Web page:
Many divorce cases are complex and emotional. If a spouse releases tension by saying or writing bad things about the other spouse, however, the divorce can get more complicated. The things one spouse says about another during a divorce case could have legal consequences. A divorce could lead to a defamation lawsuit if one spouse says or writes something that causes damage to the other spouse. It is possible to file a lawsuit against a spouse for defamation during a divorce case in California.
What Is Defamation?
California Civil Code Section 48a defines the tort, or wrongdoing, of defamation. Defamation is any form of communication that is false and damages the subject’s reputation. A defamatory statement is more than just someone’s opinion. It is a falsehood someone presents as a fact, and one that causes harm to the subject. Defamation has two forms.
- Libel is the written form of defamation. Libel can come in the form of social media posts, blogs, online comments, chat rooms, websites, and newspaper or magazine articles.
- Slander is oral defamation. A spouse may be guilty of slander if he or she makes false oral statements that hurt the other spouse’s reputation, such as lying about a spouse cheating while at a social event.
A false statement can only count as defamation if it is untrue, and if a third party reads or hears it. If the incident only involved the spouses, and no one else hears or reads the statement in question, it will not constitute defamation. A spouse can ask their lawyer if they are unsure whether what the other spouse said or did counts as defamation during a divorce case.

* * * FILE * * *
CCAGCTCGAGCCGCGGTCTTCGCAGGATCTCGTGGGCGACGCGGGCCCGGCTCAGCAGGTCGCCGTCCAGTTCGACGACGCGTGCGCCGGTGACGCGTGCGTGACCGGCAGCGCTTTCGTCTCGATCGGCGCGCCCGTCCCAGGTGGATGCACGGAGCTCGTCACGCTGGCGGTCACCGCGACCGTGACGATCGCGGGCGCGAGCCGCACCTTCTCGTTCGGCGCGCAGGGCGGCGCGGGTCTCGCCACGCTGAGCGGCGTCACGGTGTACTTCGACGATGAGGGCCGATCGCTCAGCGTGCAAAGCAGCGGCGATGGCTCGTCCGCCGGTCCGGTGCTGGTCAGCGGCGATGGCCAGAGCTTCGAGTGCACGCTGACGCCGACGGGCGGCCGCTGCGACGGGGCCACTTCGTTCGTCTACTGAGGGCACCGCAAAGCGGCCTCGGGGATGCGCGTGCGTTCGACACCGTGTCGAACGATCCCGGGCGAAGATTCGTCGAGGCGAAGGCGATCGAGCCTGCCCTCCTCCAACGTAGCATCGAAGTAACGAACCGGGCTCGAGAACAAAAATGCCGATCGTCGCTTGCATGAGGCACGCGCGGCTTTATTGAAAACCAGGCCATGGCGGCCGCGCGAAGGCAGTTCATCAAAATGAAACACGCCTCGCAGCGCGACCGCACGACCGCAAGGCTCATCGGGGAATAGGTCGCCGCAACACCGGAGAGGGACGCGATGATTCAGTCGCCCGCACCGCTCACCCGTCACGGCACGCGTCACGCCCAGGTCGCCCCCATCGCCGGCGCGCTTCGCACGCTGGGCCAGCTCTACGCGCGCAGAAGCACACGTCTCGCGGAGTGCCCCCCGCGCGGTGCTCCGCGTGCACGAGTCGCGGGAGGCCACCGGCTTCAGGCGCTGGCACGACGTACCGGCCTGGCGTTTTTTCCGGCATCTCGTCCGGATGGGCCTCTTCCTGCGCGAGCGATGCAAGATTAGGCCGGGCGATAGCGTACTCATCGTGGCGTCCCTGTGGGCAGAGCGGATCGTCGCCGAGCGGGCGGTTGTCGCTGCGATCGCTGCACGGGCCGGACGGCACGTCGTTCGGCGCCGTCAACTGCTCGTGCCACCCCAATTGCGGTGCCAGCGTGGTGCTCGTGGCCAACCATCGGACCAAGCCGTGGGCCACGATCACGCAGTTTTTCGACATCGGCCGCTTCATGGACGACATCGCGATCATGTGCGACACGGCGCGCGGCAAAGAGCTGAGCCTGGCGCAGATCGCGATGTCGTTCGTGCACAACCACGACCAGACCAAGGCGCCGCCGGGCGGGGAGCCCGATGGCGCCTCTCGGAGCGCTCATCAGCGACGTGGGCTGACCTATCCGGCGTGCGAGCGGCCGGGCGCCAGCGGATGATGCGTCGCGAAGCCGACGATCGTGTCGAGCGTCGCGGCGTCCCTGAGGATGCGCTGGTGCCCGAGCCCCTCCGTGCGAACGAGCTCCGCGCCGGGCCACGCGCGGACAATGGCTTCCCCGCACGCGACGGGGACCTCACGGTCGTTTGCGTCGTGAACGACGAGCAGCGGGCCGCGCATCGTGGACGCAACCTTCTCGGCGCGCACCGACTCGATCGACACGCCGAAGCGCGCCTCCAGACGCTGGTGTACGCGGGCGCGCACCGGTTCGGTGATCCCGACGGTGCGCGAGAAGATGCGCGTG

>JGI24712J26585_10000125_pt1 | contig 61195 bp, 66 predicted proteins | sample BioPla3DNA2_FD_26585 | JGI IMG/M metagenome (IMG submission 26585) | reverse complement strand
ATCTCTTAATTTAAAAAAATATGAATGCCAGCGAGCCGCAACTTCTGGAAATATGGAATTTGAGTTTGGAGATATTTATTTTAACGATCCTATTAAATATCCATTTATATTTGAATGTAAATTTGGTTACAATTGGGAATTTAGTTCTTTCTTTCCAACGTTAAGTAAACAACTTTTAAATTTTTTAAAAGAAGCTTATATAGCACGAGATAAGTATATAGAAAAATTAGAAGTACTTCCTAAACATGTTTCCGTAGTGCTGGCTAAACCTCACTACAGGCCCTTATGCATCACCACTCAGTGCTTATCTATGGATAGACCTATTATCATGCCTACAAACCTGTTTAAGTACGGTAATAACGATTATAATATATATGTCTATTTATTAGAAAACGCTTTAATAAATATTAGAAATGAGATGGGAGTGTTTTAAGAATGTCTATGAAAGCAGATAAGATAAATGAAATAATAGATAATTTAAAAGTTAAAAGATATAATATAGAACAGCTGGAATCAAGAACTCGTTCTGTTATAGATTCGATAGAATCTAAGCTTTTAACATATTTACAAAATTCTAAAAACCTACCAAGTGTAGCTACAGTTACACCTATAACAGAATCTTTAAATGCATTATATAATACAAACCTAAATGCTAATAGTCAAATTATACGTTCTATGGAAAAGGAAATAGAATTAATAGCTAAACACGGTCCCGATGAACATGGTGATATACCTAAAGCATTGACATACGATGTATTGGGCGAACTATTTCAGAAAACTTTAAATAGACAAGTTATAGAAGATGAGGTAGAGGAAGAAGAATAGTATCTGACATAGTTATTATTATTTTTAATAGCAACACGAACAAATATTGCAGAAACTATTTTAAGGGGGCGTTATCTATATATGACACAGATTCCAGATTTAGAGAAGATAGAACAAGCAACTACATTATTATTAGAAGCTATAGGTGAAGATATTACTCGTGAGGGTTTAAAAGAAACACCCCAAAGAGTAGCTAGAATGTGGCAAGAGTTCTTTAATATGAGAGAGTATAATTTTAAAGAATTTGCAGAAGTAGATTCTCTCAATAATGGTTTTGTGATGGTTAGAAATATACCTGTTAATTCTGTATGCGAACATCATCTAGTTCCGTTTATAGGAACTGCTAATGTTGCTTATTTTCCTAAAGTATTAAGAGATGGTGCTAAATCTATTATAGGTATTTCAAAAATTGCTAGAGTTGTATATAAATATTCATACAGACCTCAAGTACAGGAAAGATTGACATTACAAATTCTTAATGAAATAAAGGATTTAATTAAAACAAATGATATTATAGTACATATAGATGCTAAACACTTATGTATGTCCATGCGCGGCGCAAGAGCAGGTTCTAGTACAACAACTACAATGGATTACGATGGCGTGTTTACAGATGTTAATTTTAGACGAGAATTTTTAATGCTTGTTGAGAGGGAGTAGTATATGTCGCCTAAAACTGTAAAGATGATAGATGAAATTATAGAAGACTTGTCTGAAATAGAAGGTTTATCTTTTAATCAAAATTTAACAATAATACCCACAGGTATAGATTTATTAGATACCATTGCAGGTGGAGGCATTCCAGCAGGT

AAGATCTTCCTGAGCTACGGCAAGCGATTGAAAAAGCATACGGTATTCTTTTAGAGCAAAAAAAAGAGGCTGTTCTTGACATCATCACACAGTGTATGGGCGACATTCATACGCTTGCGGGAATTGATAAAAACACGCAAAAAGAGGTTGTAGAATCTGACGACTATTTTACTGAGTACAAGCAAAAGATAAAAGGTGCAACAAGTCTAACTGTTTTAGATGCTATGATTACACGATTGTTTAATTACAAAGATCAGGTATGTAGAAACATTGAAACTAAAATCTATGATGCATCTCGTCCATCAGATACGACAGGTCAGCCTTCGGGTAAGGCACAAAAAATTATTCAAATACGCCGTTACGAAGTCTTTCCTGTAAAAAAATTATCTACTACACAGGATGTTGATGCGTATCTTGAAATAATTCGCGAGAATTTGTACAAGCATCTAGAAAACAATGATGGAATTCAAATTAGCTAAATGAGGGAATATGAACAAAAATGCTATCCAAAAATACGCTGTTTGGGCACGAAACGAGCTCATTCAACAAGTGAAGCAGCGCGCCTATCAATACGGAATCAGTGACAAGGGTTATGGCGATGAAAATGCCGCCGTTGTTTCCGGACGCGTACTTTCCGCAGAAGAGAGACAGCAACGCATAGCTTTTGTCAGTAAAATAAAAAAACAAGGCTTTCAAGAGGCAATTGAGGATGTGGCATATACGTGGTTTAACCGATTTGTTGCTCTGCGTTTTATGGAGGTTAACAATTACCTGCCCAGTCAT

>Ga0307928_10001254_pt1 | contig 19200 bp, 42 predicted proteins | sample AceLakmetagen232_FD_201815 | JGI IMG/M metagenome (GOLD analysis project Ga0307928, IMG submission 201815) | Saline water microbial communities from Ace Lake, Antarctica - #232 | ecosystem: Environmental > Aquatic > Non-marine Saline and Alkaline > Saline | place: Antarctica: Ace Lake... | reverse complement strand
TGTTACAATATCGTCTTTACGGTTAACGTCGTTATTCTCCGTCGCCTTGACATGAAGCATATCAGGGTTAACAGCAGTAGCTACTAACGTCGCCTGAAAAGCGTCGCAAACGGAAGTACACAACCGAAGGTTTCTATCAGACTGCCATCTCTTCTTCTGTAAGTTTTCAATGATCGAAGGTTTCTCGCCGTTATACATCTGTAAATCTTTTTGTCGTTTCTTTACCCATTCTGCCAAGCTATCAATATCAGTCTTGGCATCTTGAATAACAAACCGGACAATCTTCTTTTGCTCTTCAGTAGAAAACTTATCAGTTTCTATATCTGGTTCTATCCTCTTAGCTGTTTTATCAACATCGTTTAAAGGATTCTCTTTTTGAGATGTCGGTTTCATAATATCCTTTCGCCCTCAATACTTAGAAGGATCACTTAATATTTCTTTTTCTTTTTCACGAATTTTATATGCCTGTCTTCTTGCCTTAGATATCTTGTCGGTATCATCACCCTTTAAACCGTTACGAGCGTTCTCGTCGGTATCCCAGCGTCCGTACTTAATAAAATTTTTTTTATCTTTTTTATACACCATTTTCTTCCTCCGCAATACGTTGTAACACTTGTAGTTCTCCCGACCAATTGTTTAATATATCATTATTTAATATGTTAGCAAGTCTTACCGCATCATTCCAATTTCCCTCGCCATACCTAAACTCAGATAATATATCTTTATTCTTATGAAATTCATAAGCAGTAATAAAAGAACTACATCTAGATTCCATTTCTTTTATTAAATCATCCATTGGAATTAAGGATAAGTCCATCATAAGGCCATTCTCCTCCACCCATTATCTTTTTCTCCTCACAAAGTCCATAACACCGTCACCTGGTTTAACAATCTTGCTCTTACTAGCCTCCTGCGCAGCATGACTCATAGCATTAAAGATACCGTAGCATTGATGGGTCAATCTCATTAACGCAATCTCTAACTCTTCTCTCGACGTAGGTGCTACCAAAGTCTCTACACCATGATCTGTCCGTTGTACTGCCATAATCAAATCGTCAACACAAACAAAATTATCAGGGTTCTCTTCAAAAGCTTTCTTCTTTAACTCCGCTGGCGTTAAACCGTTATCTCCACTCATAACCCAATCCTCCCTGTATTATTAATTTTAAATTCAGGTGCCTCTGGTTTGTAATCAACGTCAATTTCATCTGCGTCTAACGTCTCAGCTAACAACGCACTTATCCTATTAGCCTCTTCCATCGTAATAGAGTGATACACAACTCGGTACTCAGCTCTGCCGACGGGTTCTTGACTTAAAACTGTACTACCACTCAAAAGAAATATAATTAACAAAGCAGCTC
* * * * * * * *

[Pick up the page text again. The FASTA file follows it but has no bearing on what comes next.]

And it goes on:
Grounds for a Defamation Claim
Filing a lawsuit for defamation could result in a mandatory retraction of what one spouse said, broadcast, or published about the other. This can help restore the injured spouse’s tarnished reputation. A successful lawsuit could also force the spouse guilty of defamation to pay damages. Damages could include lost wages, court costs, attorney’s fees, pain and suffering, and lost business or opportunities because of the defamation. Success takes proving five main elements.
- The statement or communication was false. It is not possible to file a claim against a spouse for telling the truth, even if it caused you damages. The communication must be false.
- The statement was not an opinion. The spouse must have presented the comment as a fact, not an opinion. A spouse cannot file a claim for another spouse expressing his or her opinions.
- The statement was defamatory. A defamatory statement damages one’s reputation, and exposes an attempt to injure, ridicule, or shame the subject.
- The spouse published the statement. The alleged libel or slander must have gone to a third party. The spouse must have published or spread the communication in some way.
- The incident must have caused injury. The defamation must have caused the spouse filing the claim some kind of damages, such as an injured reputation or lost job.
The burden of proof in most divorce defamation cases is on the defendant, or the spouse allegedly guilty of defamation. The defendant’s attorney will bear the burden to prove that what he or she said did not count as defamation. This may be possible if the defendant’s lawyer can prove he or she issued a true statement, gave an opinion instead of a fact, or never communicated the statement to a third person. Otherwise, the defendant may have to pay damages.
Do You Have a Claim?
Many divorce cases in California involve defamation lawsuits. If you believe you have grounds for a claim against your spouse for libel or slander, contact an attorney. You could be eligible for compensation from your spouse for his or her misconduct.